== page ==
They determined the single most important thing about leadership is the ability to take risks. If you can’t take risks you can’t lead.
What happened next angered Alyse Nelson, President and CEO of Vital Voices. The group of high-level leaders from around the world said women don’t take risks.
Bold but different:
Nelson composed a list of female leaders she knew and determined they were risk-adept. The group was dead wrong. She writes in her book, Vital Voices:
“Risk is necessary for transformative change…”
“…We have found that contrary to gender stereotypes, women are incredibly risk-adept. However, … they take risks in very different ways from men.”
Nelson suggests female leaders take calculated risks:
In response to need, as opposed to aggressive risks in response to opportunity.
- To improve the lives of others.
- Out of necessity when their backs are against the wall.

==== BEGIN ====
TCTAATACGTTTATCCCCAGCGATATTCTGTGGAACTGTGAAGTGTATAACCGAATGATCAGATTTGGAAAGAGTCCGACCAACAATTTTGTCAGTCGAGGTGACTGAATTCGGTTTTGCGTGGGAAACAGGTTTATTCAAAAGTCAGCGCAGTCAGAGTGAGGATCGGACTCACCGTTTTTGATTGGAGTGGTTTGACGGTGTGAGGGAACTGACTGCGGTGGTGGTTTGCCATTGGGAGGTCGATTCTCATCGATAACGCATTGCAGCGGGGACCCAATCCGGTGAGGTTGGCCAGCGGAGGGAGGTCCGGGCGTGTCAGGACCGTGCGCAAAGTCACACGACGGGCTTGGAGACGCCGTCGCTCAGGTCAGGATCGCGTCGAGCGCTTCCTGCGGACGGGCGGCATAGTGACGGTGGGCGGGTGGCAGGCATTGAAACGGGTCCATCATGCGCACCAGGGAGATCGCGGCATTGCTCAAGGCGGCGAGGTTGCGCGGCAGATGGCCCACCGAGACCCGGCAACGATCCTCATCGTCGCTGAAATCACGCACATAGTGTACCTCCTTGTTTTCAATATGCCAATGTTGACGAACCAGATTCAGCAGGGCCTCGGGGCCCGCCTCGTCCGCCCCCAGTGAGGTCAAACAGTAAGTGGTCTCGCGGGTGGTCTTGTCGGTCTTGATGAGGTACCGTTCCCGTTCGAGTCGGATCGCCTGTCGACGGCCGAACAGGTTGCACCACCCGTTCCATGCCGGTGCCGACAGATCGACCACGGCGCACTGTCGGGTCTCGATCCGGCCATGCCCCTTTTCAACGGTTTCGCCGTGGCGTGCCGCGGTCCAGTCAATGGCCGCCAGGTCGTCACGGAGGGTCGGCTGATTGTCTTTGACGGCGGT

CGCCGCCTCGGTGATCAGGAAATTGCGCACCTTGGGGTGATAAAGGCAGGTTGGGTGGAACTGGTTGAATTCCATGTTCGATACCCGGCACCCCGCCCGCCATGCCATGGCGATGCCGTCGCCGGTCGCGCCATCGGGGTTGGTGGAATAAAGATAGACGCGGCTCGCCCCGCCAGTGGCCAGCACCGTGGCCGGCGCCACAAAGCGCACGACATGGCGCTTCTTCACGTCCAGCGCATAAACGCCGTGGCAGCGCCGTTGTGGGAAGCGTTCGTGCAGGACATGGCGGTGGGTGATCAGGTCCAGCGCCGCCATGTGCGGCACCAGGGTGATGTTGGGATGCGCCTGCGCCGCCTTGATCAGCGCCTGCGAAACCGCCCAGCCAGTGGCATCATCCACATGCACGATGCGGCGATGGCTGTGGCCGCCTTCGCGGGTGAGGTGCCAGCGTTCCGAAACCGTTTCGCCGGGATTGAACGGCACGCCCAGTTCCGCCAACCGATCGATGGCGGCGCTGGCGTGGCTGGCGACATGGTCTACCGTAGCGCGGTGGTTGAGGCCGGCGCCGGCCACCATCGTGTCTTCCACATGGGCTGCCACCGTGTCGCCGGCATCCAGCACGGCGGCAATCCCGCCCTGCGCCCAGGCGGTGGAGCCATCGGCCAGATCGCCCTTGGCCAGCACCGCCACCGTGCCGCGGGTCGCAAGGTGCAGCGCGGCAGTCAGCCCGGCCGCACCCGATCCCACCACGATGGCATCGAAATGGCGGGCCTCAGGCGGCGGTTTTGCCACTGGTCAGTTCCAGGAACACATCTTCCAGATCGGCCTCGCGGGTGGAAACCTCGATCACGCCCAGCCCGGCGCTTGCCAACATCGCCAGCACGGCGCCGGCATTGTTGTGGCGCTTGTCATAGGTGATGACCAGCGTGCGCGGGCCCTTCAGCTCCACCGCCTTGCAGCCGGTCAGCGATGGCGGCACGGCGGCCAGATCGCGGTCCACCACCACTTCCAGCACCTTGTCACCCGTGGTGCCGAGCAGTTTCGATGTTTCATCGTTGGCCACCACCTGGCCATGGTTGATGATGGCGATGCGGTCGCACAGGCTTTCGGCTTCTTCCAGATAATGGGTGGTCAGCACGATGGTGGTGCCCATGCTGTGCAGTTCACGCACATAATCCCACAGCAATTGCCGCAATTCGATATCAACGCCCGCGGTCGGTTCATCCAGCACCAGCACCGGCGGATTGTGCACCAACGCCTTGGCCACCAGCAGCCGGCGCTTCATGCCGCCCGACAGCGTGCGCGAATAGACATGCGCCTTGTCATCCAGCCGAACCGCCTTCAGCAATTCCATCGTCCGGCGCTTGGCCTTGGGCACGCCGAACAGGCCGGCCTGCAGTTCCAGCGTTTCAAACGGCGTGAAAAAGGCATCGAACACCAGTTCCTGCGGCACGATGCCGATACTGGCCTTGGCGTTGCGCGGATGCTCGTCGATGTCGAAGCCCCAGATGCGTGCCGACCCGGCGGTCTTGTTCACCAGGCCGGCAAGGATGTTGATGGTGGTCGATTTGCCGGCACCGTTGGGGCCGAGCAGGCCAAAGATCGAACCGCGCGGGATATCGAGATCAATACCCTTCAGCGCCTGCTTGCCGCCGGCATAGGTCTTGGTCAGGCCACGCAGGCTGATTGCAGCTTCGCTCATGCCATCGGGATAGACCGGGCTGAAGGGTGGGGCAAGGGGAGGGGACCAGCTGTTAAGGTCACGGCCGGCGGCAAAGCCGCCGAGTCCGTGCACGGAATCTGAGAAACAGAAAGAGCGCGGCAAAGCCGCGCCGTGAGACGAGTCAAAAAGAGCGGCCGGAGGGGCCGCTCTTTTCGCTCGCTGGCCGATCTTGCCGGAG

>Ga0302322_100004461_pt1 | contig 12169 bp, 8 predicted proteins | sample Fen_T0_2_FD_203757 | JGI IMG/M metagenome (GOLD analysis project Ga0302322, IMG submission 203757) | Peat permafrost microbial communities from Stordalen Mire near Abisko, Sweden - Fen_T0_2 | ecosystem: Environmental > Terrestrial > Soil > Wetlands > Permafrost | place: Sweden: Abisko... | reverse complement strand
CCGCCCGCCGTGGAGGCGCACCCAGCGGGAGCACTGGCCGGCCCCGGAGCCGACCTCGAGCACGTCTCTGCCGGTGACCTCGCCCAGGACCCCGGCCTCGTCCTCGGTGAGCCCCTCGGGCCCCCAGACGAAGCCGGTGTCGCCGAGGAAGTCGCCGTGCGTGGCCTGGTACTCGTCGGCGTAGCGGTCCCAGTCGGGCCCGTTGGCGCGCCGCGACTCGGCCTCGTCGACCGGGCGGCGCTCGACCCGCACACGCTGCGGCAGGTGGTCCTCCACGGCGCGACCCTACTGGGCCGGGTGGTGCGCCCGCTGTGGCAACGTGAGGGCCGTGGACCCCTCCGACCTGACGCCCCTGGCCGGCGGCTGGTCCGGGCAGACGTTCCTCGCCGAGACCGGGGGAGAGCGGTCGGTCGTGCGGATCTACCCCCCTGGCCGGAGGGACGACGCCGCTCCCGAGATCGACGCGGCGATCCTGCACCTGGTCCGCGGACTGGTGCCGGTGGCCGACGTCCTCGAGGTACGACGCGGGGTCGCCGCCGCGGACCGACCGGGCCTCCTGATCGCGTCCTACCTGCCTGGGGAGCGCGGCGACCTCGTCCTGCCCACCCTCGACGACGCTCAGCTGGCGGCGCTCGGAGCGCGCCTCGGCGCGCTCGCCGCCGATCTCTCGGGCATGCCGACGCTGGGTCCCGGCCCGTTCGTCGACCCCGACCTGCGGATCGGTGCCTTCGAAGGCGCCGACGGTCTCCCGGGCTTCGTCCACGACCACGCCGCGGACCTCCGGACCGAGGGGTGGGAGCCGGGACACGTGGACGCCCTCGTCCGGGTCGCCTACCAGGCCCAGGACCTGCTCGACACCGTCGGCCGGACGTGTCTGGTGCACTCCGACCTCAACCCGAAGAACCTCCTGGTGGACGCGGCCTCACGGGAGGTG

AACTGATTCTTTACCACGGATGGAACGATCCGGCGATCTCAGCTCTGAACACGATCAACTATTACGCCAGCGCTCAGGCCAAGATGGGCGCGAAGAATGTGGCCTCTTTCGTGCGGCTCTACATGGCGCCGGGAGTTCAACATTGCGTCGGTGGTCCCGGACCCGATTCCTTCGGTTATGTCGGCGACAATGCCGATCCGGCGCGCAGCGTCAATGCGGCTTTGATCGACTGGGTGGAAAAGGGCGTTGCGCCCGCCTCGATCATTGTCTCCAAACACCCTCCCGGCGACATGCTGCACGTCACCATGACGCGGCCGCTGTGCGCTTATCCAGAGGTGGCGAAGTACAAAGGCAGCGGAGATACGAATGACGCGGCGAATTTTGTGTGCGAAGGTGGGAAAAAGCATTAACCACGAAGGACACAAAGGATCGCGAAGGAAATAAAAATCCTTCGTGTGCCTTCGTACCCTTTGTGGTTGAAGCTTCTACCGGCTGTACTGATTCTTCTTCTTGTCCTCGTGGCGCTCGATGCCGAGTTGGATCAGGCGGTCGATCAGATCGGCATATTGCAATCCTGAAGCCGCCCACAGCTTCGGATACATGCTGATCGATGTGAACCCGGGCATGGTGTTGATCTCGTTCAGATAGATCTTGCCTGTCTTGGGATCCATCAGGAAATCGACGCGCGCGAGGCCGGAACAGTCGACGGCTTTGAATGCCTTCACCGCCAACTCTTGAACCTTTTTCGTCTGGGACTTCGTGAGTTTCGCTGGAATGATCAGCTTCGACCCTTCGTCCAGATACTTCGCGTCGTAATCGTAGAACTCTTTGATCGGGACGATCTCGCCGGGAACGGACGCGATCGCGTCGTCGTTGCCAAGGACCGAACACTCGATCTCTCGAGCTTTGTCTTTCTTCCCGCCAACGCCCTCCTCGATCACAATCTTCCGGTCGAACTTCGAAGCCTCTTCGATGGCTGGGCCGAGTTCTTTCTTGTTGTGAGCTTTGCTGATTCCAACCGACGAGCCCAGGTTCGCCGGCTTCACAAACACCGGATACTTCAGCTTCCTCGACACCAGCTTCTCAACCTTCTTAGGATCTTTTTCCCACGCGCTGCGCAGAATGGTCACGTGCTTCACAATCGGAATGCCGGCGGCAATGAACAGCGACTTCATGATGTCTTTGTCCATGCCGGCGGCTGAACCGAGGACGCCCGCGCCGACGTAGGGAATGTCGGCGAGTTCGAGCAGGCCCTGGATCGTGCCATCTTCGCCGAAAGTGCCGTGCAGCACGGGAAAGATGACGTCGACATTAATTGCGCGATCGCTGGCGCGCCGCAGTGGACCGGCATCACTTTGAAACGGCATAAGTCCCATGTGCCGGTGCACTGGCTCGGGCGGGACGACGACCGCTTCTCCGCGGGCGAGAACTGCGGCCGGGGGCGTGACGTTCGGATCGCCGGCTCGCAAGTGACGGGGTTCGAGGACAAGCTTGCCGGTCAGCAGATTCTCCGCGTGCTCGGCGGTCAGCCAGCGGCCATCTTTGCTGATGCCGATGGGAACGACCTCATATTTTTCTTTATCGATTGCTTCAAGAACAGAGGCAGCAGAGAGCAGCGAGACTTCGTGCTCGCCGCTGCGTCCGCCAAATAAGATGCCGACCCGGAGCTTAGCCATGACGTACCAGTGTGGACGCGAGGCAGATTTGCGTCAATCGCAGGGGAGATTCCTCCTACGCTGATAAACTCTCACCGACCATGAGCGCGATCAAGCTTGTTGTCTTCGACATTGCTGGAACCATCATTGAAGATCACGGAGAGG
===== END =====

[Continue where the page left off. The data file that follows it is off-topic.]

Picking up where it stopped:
- They feel power to make impact.
- Under the radar rather than publicly.
“Women take risks when there’s an opportunity for community good.” Alyse Nelson
Male leaders tended to take risks publicly and expect others to be inspired by their boldness. It works for the short-term. On the other hand, collaborative-boldness builds alliances that stabilize risk-taking and sustain long-term impact. Build risk-taking-alliances in private before going public.
How have you seen women lead with boldness?
How is female boldness different from male boldness?
Note: This post deals in generalities. This isn’t an all or nothing conversation. However, if men and women are the same, diversity loses its advantage.